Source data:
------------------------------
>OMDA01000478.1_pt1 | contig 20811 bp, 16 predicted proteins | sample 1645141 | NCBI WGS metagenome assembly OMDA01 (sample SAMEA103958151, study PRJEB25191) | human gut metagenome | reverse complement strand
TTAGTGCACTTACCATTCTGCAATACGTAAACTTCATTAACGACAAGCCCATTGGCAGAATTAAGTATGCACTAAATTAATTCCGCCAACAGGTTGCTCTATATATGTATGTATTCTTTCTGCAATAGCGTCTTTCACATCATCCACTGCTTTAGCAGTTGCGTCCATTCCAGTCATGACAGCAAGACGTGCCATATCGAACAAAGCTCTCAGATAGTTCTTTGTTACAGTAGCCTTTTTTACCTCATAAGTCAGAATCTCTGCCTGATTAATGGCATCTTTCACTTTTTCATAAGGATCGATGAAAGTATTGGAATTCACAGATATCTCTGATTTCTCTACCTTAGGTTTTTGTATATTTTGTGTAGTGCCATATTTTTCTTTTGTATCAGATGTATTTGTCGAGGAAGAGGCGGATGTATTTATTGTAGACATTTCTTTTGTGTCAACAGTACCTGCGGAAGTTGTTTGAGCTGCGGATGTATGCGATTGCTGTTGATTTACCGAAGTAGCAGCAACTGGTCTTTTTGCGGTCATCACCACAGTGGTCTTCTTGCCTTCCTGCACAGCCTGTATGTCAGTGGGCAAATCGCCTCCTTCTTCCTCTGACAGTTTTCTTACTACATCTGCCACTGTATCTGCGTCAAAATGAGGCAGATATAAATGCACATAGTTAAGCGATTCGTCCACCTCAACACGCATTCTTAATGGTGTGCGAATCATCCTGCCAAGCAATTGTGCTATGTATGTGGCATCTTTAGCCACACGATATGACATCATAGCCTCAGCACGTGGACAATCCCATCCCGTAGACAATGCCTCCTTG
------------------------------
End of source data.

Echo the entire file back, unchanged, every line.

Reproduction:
>OMDA01000478.1_pt1 | contig 20811 bp, 16 predicted proteins | sample 1645141 | NCBI WGS metagenome assembly OMDA01 (sample SAMEA103958151, study PRJEB25191) | human gut metagenome | reverse complement strand
TTAGTGCACTTACCATTCTGCAATACGTAAACTTCATTAACGACAAGCCCATTGGCAGAATTAAGTATGCACTAAATTAATTCCGCCAACAGGTTGCTCTATATATGTATGTATTCTTTCTGCAATAGCGTCTTTCACATCATCCACTGCTTTAGCAGTTGCGTCCATTCCAGTCATGACAGCAAGACGTGCCATATCGAACAAAGCTCTCAGATAGTTCTTTGTTACAGTAGCCTTTTTTACCTCATAAGTCAGAATCTCTGCCTGATTAATGGCATCTTTCACTTTTTCATAAGGATCGATGAAAGTATTGGAATTCACAGATATCTCTGATTTCTCTACCTTAGGTTTTTGTATATTTTGTGTAGTGCCATATTTTTCTTTTGTATCAGATGTATTTGTCGAGGAAGAGGCGGATGTATTTATTGTAGACATTTCTTTTGTGTCAACAGTACCTGCGGAAGTTGTTTGAGCTGCGGATGTATGCGATTGCTGTTGATTTACCGAAGTAGCAGCAACTGGTCTTTTTGCGGTCATCACCACAGTGGTCTTCTTGCCTTCCTGCACAGCCTGTATGTCAGTGGGCAAATCGCCTCCTTCTTCCTCTGACAGTTTTCTTACTACATCTGCCACTGTATCTGCGTCAAAATGAGGCAGATATAAATGCACATAGTTAAGCGATTCGTCCACCTCAACACGCATTCTTAATGGTGTGCGAATCATCCTGCCAAGCAATTGTGCTATGTATGTGGCATCTTTAGCCACACGATATGACATCATAGCCTCAGCACGTGGACAATCCCATCCCGTAGACAATGCCTCCTTG